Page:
lower than average sea ice, starting around 1975. It’s most pronounced
during July, August and September, the warm months. But recently,
deeperblues have been spreading out into the cold season months
ofNovember through April.
“We are losing sea ice in all seasons now,” Onarheimsaid, echoing the
NSIDC’s Mark Serreze. “The changes in ice are spreading from the summer
to winter season.”
There is no doubt as to what’s behind the accelerating decline of the
sea ice at the top of the world: warming fromhumankind’s emissions of
carbon dioxide and other greenhouse gases. There is also no doubt that
the Arctic is actually ground zero for climate change — it’swarming
twice as fast as the globe as a whole.
But the Arctic is a very big place, and the regional patterns are just
as important as the overall trend.
No region has been affected more than the Barents Sea, located north of
Norway and Russia, and the nearby waters just north of the archipelago
of Svalbard. And as it turns out, thestrongesteffect in this part of the
Arctichas been — you guessed it — during winter, according to Onarheim.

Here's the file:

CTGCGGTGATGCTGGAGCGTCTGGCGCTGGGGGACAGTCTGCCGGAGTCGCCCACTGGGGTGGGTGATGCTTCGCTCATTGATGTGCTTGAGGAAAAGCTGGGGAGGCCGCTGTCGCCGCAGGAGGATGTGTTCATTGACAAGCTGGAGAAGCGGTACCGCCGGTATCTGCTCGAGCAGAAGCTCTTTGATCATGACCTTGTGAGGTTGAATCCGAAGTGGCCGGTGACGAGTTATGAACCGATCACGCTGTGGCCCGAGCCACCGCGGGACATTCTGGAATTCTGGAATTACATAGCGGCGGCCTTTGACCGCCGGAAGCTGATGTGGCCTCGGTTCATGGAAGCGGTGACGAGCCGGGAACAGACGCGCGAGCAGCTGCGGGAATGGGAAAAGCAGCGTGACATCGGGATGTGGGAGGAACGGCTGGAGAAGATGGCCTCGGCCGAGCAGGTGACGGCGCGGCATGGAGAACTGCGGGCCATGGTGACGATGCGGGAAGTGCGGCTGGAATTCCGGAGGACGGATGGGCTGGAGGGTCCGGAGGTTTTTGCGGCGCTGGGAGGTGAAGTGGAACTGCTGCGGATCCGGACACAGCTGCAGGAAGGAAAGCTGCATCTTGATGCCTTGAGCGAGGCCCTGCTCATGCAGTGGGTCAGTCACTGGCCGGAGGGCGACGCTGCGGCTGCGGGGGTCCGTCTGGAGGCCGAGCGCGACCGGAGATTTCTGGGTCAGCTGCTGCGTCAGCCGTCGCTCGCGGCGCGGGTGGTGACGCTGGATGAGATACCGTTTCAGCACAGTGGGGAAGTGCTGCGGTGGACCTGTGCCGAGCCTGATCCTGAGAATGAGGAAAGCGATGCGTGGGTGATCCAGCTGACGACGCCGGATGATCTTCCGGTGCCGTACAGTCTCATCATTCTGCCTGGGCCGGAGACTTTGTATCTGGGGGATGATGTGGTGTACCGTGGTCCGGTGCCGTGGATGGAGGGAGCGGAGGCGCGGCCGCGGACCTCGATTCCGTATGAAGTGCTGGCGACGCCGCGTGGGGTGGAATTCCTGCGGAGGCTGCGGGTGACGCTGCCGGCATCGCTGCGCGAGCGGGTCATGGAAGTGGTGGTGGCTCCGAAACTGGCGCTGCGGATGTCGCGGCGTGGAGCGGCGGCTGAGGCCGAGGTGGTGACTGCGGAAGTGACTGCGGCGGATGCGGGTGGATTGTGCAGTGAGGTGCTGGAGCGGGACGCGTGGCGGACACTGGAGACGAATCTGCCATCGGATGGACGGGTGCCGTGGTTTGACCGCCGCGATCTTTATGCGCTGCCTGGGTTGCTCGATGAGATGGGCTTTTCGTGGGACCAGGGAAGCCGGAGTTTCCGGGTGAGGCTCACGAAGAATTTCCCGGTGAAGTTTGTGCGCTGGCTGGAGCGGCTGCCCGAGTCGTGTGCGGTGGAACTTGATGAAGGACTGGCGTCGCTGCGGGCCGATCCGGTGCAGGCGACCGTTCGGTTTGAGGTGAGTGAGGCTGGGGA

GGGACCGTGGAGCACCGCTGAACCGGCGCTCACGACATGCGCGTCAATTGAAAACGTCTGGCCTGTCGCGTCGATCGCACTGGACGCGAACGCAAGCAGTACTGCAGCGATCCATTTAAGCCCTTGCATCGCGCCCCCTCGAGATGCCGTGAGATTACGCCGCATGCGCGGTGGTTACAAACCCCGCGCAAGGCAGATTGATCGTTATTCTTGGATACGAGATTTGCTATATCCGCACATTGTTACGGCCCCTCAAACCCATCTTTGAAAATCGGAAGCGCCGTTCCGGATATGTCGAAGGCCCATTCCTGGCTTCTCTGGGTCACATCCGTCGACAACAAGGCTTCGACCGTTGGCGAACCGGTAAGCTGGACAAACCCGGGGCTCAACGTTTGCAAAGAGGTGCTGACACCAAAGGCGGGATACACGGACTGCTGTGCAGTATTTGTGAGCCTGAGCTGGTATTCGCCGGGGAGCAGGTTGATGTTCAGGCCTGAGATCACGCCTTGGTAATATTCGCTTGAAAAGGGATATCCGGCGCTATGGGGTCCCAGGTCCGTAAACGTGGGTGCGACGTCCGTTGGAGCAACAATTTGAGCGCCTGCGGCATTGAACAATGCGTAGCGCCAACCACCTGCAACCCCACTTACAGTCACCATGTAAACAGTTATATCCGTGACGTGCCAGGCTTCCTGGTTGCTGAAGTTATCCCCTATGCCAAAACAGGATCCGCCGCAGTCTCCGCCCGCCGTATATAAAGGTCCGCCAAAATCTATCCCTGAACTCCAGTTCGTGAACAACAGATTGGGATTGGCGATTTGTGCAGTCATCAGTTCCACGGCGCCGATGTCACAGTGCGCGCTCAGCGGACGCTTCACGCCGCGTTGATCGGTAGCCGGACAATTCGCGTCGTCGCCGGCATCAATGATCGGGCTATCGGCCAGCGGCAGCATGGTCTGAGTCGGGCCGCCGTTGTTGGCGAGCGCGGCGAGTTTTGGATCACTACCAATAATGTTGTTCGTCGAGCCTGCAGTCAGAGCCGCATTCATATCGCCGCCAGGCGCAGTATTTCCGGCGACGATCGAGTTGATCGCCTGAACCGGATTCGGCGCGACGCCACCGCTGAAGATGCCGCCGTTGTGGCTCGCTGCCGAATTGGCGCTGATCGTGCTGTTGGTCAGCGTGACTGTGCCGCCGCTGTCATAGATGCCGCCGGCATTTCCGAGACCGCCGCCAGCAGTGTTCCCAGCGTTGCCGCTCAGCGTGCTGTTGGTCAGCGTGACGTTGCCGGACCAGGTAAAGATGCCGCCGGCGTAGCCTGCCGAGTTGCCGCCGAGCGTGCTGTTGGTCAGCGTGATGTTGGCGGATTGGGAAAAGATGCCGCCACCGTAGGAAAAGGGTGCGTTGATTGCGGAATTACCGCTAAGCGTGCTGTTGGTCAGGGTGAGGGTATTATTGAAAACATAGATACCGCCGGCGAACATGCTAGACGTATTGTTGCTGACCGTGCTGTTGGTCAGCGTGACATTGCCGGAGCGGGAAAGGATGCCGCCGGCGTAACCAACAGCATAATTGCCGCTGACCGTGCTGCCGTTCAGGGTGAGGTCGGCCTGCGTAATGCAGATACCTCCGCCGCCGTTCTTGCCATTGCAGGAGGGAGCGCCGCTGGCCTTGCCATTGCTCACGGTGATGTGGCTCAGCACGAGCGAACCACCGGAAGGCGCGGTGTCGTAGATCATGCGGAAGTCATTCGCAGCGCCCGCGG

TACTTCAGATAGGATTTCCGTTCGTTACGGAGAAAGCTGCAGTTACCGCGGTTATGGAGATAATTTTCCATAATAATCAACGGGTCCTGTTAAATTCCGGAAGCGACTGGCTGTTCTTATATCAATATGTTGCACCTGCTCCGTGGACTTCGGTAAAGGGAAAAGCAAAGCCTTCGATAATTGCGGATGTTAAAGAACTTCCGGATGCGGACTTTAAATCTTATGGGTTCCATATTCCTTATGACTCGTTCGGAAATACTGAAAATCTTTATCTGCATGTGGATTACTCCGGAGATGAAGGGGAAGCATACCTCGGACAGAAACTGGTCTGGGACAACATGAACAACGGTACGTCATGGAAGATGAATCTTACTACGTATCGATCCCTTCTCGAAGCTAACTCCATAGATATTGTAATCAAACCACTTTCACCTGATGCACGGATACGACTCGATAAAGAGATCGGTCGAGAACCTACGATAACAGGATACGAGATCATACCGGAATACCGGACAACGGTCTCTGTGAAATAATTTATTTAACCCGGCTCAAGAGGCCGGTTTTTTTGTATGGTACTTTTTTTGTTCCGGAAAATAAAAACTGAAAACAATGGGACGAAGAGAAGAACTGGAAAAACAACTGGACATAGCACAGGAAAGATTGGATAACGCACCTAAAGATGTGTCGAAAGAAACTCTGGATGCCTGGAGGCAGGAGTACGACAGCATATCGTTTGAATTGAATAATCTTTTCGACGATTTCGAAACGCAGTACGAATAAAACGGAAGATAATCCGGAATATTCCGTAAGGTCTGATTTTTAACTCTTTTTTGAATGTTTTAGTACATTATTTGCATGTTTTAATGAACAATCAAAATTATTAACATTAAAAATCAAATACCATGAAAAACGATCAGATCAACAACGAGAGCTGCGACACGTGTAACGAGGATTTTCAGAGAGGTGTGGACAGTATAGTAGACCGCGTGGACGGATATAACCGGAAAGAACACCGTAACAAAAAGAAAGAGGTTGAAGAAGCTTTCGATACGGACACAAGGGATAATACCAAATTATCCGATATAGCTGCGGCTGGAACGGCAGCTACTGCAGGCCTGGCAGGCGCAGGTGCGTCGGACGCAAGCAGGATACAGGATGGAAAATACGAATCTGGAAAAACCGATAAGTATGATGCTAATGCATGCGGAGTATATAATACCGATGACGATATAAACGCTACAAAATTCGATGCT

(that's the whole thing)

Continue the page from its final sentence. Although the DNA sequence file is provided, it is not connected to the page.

Scientists are working hard to explainwhy this is so, and research
suggests that the answer can be summed upthis way: In this region, the
Arctic isexperiencing what some call “Atlantification.”
The Gulf Stream, carrying warm Atlantic water, moves north along the
Norwegian coastanddivides into two main branches, one on either side
side of the island archipelago of Svalbard. In the Arctic Ocean, this
Atlantic water becomesdenser as it cools and therefore sinks. After
circulating, the now cold water leaves the Arctic Ocean, mainly through
the Fram Strait between Svalbard and Greenland.(Illustration: Audun
Igesund, Norwegian Polar Institute).
Scientists have known for 100 years that warm Atlantic water rides north
on the back of the Gulf Stream, and that extensions of that massive
current take it all the way up into the Barents Sea and over the top of
Svalbard. (See the map above.) Research has shownthat increasingly
warmAtlantic Ocean water carried on thesecurrents — about 1 degree C
warming since 1979 — isinhibitingsea ice from forming, even as winter
air temperatures continue to plunge well below freezing.
Research by Onarheim and her colleaguesshowsthat warming Atlantic waters
arriving north of Svalbard on the currents are having several specific
impacts. To start with, theypush underthe sea ice that does form,
inhibiting further growth and even causing it to melt from underneath.